I’ve just been outside and listened to the bird song for a few minutes. Nature, despite all we do to it, has a way of enduring. I find it comforting to see the sun rising and falling each day, the flowers coming up. If you can’t get out and experience it for yourself, then consider an app of nature sounds, or webcams of beautiful sites around the world.

Beauty in nature

Twickenham Therapist on Silence

Recently I went to the Peak District for a weekend of yoga and mindfulness.

Nine of us met the teacher and each other for the first time on Friday evening for the first yoga session, followed by dinner where we got to know each other a bit. The teacher suggested that during the weekend we breakfast in silence to preserve the peace and calmness of the early morning sessions. Dutifully we agreed but after experiencing this on the Saturday morning, the group voted to restore breakfast conversation.

The interesting thing was however, that by Sunday morning, having spent 24 hours sharing our stories, fears, head massages and cake, breakfast was spent in an easy quiet of familiarity.

It got me thinking about silence and how we experience it.

Often in group when there is a silence the first person to speak will say how unbearable it is and that they are talking in order to break it. It may be that their experience of silence is that it precedes anger, or is the aftermath of a row. Maybe they grew up with a parent who could not express their anger, so raged silently in that way that fills the air with tension. Something about the lack of noise is unbearable.

One of the women on the weekend said that she lived alone, so for her silence was a reminder of that. Talking to her about this it seemed that it was more palpably a reminder of the loss and grief  that had forced the silence upon her.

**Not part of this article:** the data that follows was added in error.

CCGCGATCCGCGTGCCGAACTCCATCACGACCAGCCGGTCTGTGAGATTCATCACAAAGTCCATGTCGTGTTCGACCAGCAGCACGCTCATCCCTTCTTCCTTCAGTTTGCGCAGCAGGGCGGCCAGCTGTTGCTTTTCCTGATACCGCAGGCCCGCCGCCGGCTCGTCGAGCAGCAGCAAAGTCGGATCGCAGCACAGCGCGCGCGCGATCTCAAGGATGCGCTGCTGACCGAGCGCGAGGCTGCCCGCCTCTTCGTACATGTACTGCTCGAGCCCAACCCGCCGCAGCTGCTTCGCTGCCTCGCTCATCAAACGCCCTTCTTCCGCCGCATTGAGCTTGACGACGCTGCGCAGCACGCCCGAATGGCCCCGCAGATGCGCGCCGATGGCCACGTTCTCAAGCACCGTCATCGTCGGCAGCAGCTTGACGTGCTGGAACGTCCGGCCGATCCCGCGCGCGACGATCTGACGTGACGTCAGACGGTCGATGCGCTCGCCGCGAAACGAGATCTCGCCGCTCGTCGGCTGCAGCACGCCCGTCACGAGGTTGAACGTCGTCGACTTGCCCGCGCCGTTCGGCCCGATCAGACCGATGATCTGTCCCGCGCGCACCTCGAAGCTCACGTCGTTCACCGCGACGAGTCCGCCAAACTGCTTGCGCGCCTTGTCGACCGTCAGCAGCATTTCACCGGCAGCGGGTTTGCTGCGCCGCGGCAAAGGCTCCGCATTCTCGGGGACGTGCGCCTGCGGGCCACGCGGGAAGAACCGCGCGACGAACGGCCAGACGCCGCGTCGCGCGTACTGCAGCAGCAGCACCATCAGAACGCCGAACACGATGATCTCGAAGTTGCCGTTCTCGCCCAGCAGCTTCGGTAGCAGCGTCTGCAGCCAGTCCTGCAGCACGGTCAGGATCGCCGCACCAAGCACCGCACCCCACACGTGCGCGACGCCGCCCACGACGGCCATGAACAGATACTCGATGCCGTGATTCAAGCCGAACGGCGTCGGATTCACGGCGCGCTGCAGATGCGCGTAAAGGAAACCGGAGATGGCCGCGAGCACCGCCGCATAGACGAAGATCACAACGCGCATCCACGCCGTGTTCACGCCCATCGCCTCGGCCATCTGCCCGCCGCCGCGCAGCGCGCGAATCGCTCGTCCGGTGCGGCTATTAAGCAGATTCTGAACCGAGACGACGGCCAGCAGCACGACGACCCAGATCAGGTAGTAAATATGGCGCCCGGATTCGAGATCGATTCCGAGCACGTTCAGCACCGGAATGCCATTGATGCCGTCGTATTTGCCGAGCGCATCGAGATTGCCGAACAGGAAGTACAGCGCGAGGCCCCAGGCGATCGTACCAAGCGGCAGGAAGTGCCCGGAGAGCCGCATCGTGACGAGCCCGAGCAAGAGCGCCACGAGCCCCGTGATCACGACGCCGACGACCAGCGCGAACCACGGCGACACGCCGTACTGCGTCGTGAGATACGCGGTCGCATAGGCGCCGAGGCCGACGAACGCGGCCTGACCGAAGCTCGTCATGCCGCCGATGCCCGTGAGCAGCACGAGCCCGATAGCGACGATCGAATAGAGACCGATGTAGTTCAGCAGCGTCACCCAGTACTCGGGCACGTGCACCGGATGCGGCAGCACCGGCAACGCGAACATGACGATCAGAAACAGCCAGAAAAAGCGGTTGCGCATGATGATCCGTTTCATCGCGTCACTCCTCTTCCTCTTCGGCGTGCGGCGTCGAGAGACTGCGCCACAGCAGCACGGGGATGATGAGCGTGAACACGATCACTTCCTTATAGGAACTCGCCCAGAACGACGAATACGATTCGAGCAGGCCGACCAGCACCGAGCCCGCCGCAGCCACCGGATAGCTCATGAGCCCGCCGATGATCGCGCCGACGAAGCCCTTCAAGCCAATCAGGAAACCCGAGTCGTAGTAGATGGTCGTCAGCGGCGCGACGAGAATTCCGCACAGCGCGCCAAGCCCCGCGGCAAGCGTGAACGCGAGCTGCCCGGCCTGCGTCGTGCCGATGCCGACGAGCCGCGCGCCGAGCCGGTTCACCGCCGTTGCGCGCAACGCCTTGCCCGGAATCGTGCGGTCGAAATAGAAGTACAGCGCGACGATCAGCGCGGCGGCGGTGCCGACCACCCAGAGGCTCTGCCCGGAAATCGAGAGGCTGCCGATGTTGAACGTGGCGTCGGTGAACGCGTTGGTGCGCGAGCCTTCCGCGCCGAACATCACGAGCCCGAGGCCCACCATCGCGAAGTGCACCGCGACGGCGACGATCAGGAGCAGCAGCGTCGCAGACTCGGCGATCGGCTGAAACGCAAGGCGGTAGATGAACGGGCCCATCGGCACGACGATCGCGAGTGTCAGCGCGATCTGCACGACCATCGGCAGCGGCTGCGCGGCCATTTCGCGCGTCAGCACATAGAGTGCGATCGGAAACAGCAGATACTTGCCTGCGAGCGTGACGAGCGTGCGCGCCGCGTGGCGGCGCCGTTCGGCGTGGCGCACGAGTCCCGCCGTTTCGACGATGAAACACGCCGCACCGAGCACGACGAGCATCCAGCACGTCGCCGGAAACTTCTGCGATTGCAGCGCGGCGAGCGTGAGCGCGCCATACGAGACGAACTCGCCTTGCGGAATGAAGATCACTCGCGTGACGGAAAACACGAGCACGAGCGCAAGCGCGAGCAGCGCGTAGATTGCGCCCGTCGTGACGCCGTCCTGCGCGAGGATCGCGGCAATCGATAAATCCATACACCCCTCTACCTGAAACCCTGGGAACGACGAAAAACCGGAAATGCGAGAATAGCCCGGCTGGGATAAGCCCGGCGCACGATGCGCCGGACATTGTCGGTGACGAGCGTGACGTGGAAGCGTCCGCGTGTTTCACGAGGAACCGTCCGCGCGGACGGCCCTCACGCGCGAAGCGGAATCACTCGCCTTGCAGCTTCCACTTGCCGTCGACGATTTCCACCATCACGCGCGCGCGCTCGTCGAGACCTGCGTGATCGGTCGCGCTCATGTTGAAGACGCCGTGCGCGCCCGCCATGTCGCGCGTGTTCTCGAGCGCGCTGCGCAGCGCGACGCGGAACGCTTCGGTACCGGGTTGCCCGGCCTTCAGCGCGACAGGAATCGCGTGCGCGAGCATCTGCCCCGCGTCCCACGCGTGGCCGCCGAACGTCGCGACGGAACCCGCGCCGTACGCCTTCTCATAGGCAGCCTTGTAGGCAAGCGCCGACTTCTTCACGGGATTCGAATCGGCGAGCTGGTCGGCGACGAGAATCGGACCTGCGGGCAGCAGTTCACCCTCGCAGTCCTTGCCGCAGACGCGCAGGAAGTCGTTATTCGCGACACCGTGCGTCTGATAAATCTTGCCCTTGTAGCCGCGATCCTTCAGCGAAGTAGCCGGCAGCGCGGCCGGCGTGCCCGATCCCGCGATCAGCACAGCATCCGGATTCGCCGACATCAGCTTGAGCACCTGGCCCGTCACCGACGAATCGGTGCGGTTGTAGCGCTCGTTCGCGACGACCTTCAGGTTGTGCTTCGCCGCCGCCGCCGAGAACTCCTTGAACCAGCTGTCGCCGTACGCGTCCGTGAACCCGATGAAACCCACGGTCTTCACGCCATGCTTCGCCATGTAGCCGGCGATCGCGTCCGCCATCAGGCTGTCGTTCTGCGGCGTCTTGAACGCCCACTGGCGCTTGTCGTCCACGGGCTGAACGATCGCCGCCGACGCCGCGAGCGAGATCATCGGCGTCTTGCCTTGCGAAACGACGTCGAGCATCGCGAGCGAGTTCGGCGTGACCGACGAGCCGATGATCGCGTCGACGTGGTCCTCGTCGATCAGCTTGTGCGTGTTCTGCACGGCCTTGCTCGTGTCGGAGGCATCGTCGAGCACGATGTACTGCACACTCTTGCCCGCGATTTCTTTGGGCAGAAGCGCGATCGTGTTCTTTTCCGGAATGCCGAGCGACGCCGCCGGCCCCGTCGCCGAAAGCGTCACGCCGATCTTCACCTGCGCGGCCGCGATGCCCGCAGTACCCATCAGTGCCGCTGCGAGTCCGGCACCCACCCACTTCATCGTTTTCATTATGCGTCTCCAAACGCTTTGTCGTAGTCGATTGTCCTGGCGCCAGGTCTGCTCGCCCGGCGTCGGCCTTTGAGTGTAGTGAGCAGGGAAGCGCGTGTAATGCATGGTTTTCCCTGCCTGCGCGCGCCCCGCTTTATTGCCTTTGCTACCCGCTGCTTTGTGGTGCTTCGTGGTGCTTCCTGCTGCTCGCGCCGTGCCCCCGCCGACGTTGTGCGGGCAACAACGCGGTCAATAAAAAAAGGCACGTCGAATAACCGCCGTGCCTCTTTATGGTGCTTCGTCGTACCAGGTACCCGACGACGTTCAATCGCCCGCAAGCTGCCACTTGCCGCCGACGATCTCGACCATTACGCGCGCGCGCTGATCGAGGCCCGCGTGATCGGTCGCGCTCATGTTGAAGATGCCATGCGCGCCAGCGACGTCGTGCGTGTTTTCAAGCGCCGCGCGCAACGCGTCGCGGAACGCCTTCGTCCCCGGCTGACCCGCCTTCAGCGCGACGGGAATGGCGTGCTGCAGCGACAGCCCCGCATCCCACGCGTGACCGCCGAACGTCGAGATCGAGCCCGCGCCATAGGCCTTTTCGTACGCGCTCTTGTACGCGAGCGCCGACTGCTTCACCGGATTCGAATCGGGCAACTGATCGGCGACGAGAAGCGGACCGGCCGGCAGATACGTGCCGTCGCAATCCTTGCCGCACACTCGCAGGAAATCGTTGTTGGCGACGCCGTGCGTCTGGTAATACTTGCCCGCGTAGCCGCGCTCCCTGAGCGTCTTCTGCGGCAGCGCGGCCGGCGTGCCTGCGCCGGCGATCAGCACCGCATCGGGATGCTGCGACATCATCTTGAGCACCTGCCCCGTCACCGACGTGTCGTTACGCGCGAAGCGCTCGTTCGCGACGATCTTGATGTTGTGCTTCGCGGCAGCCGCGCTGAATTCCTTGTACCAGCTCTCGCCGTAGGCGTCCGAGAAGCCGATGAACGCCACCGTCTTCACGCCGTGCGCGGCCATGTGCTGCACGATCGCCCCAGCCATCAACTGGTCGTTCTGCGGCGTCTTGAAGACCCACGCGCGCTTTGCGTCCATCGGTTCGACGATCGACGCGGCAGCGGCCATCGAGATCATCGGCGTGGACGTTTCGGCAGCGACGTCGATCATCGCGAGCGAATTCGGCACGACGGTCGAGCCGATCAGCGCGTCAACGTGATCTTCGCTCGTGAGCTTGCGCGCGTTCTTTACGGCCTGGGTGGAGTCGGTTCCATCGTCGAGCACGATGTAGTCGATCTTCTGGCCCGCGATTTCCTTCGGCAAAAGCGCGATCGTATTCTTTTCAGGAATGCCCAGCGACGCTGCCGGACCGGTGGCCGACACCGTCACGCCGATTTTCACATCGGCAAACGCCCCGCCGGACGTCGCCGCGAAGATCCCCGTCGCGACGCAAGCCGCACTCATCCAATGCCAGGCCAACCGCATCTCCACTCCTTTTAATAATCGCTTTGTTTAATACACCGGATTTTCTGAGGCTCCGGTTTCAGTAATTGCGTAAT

In therapy the silence can be heavy with expectation and charged with anticipation. A client’s silence can be because they are searching for the words to articulate something that has not been spoken about before. Engaged silence is the respectful and holding  environment that such disclosures require.

Engaged because sitting in silence with someone is a world away from ignoring them. One of my yoga friends told us about a retreat where not only is talking banned, but also hand gestures and signals. In this environment if you need something, you have to wait for someone to attune to your need, to work it out and provide you with it. Wow, imagine that, how connected would we have to be with each other to make that work? The words we use with each other are often about keeping a distance,  words are about controlling the space between us as much as they are about connecting. We tell our colleagues about our weekend in a way that presents a story, we knowingly add to the way they experience us with what we tell them. Stripping the words away means we give the world ourselves as we are.

True silence is of course hard to find short of burrowing down a disused  mine. On that first breakfast I was blown away but just how loud crockery is! But shutting out the obvious noise is a great way to tune it to what is happening beneath it.

stick_man_by_minimoko94-d2zvfn8One of my favorite mindfulness exercises is to draw a stick man in the middle of a page, imagine it is me and draw or write the noises  I hear all around it, in the place that they are coming from. Try it in the garden on a summers afternoon, the birdsong, lawn mowers, children playing, etc will anchor you in the here and now. Do it in a coffee shop and you will find out just how many sounds there are that you disregard or tune out. It is a great way to practice a bit of mindfulness without the wandering thoughts that inevitably accompany a breathing exercise.